First, you should review the Project Silk documentation, because Project Silk serves as our foundation. We will build a utility widget, which means the widget is used only to process data, not to present an interface. You can build this widget in two ways:

  • Dynamically generate script on the server. This approach uses an ASP.NET handler to generate the JavaScript necessary to work with the configuration values. The values will be embedded in the script, so you won’t need a trip to the server to retrieve them. You can build the JavaScript as a bunch of variables with values or as an object that is referenced throughout your application.
  • Build a service that delivers the configuration via an Ajax call. This approach can use the Data Manager from Project Silk to make returning a configuration object simpler. You could create the configuration object on the server (and return a JSON object) or create a JSON object on the client and populate it with data.

With these options and different implementations, you have a lot of choices. Which technique you choose depends on your coding standards and development needs. Building the JavaScript dynamically on the server allows you to build a single component that holds all the data you need. By using a StringBuilder (or a similar object), you can build a simple set of variables containing all the values from the configuration file. The downside to this approach is that you do not have the benefits Visual Studio (or your IDE) can offer. Tools like IntelliSense and IDE debugging would not be available, but the various tools integrated into the browser (like the Internet Explorer 10 Developer Tools or Firebug) might be all you need.

Using JavaScript components that communicate with a Web service is another approach to addressing the problem that client systems cannot retrieve data from a configuration file without some assistance from the server. This is the model that I’ll describe in this article. The negative side to this approach is complexity in design, but you build JavaScript as JavaScript and can leverage the power of your IDE. This approach also yields easier-to-read code for the next developer, which is an advantage for developers building software in a team environment. Read the rest of this entry »

IMCreator: A Simple & Free Website Builder

Posted · Category: Information

IMCreator is a new way to create your website: choose a design, insert your content and publish it to the world – all in one simple, clear and seamless process. IMCreator is all about making website building a simple and enjoyable experience, accessible for everyone.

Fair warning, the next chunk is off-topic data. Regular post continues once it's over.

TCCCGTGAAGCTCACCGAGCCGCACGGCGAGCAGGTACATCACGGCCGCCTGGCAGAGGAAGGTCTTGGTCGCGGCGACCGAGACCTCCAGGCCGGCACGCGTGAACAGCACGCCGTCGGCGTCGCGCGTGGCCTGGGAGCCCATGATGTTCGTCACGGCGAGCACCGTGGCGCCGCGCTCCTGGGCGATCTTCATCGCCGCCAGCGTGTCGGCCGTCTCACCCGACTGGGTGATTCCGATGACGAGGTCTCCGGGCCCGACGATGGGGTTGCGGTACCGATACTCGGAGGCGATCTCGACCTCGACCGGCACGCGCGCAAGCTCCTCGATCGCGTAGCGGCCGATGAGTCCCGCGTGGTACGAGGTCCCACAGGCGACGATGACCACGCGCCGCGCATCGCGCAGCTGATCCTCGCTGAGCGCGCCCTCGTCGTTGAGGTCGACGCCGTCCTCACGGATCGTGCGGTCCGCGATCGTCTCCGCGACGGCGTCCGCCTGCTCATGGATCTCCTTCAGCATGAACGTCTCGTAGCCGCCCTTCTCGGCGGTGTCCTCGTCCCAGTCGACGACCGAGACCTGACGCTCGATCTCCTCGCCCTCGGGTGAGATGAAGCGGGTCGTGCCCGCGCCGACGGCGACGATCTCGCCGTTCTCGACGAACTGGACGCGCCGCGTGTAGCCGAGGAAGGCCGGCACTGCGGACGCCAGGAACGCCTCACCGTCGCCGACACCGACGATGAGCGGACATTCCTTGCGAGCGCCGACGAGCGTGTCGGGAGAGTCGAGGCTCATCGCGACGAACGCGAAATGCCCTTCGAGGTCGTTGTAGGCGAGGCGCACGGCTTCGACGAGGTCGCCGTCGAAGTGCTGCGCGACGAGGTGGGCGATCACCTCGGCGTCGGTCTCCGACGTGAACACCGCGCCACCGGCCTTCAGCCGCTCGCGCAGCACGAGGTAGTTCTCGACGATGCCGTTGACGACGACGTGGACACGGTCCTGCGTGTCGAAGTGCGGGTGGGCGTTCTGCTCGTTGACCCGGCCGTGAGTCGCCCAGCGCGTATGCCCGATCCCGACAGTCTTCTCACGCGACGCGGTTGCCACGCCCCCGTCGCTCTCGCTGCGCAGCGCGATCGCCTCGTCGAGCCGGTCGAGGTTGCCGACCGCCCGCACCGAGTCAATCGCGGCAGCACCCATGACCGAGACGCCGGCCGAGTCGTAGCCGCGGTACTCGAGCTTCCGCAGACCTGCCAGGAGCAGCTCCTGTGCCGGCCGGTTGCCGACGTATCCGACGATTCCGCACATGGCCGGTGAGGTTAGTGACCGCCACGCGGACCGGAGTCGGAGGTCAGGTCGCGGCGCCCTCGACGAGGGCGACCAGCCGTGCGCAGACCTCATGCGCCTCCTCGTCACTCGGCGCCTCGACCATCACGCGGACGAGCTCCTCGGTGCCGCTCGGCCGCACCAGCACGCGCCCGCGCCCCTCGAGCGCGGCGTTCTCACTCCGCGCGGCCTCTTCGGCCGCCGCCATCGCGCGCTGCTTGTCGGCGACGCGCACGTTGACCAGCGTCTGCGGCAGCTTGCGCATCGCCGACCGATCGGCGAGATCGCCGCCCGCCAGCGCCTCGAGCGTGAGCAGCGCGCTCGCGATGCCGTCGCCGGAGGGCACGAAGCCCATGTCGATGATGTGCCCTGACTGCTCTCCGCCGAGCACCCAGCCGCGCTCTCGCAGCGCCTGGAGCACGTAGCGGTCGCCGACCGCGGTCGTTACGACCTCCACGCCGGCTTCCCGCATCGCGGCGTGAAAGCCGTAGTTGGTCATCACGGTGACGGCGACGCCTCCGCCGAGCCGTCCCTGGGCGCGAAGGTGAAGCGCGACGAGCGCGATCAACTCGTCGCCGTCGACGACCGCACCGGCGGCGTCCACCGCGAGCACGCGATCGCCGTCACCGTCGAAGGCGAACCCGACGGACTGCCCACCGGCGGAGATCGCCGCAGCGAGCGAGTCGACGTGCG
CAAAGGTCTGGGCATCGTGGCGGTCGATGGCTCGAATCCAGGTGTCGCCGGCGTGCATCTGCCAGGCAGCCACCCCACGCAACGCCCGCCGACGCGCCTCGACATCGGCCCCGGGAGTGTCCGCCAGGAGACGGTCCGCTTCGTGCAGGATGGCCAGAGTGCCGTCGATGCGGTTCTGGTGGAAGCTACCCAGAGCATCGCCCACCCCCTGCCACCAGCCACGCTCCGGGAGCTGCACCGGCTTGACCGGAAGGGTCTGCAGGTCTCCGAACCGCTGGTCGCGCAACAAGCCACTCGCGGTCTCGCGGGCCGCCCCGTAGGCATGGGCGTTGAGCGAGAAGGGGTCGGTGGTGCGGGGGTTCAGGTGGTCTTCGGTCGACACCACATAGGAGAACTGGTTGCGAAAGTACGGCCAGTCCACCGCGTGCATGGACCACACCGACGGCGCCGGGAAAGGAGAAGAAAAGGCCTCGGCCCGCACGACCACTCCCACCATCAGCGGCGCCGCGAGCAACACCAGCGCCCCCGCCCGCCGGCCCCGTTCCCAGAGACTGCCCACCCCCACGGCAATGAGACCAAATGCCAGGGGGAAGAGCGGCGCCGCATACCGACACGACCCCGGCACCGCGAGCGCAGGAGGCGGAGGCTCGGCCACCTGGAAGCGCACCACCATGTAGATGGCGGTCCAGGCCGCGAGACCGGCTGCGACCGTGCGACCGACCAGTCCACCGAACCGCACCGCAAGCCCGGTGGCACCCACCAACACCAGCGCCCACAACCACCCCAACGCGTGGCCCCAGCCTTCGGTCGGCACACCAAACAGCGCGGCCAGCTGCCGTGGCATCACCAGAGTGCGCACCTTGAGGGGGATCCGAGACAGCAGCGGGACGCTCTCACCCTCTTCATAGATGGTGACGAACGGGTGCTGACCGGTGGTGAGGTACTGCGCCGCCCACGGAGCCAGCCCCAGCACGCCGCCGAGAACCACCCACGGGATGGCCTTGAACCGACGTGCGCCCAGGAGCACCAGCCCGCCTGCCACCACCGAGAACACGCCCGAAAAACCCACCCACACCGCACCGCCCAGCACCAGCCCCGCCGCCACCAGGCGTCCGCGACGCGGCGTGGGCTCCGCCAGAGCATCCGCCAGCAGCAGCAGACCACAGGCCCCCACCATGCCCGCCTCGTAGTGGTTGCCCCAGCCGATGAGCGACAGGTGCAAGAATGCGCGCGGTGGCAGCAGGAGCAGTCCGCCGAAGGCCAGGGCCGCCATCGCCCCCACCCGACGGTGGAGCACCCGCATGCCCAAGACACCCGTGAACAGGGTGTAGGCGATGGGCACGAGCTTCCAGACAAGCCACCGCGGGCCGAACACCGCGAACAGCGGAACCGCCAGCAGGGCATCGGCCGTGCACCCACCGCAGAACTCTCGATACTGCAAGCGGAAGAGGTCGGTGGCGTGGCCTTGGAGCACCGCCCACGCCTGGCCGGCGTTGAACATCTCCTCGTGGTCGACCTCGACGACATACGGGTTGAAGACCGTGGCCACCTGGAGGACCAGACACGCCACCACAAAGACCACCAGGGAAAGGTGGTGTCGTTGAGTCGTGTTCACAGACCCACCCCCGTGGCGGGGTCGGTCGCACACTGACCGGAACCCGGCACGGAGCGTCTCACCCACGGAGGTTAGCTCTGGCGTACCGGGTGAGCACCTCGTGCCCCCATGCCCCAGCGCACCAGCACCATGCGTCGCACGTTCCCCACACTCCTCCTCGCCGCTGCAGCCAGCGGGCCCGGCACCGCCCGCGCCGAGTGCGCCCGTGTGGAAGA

If you are a web designer, IMCreator allows you to provide a better solution for your clients as well. Through their tools, you will be able to design websites faster without the need of expensive developers. In addition, you will be able to provide your clients with simple & flexible tools for them to freely update the website. The tools and designs are all provided free for your use.

im-creator

Each month they publish dozens of new templates to accommodate your needs: portfolio websites for designers, photographers and artists, websites for business professionals, websites for restaurants and more. Check out their catalog and choose the design that will fit you best. All templates are wisely-structured and come with compelling and relevant content, so they’re pretty close to completion.

I found IMCreator easy to use. And some of the templates looks so professional too. Simply sign up for free and you can start building your website with IMCreator immediately.

Deal of the Week: The Bricks Massive UI Bundle

Posted · Category: Information

Whether you don’t have the design skills or you simply don’t have the time to put together tons of user interface elements, this Mighty Deal can save you an insane amount of money. It’s a very special deal with Designmodo! So take advantage of this deal for the huge user-interface pack known as The Bricks!

The Bricks is a set of user interface components and elements (PSD) united by four add-ons Forms, Elements, E-commerce and Words. Beautiful and clear elements can be easily combined using groupings of similar stye elements. The pack contains hundreds of web elements which can be used in a variety of projects.

brinks-ui

This huge UI pack collection usually sells for $289, but as an extra special deal, you can purchase The Bricks now for just $49! That’s an 83% savings!

Using the Windows 8 Simulator & VS 2012 to Debug

Posted · Category: Information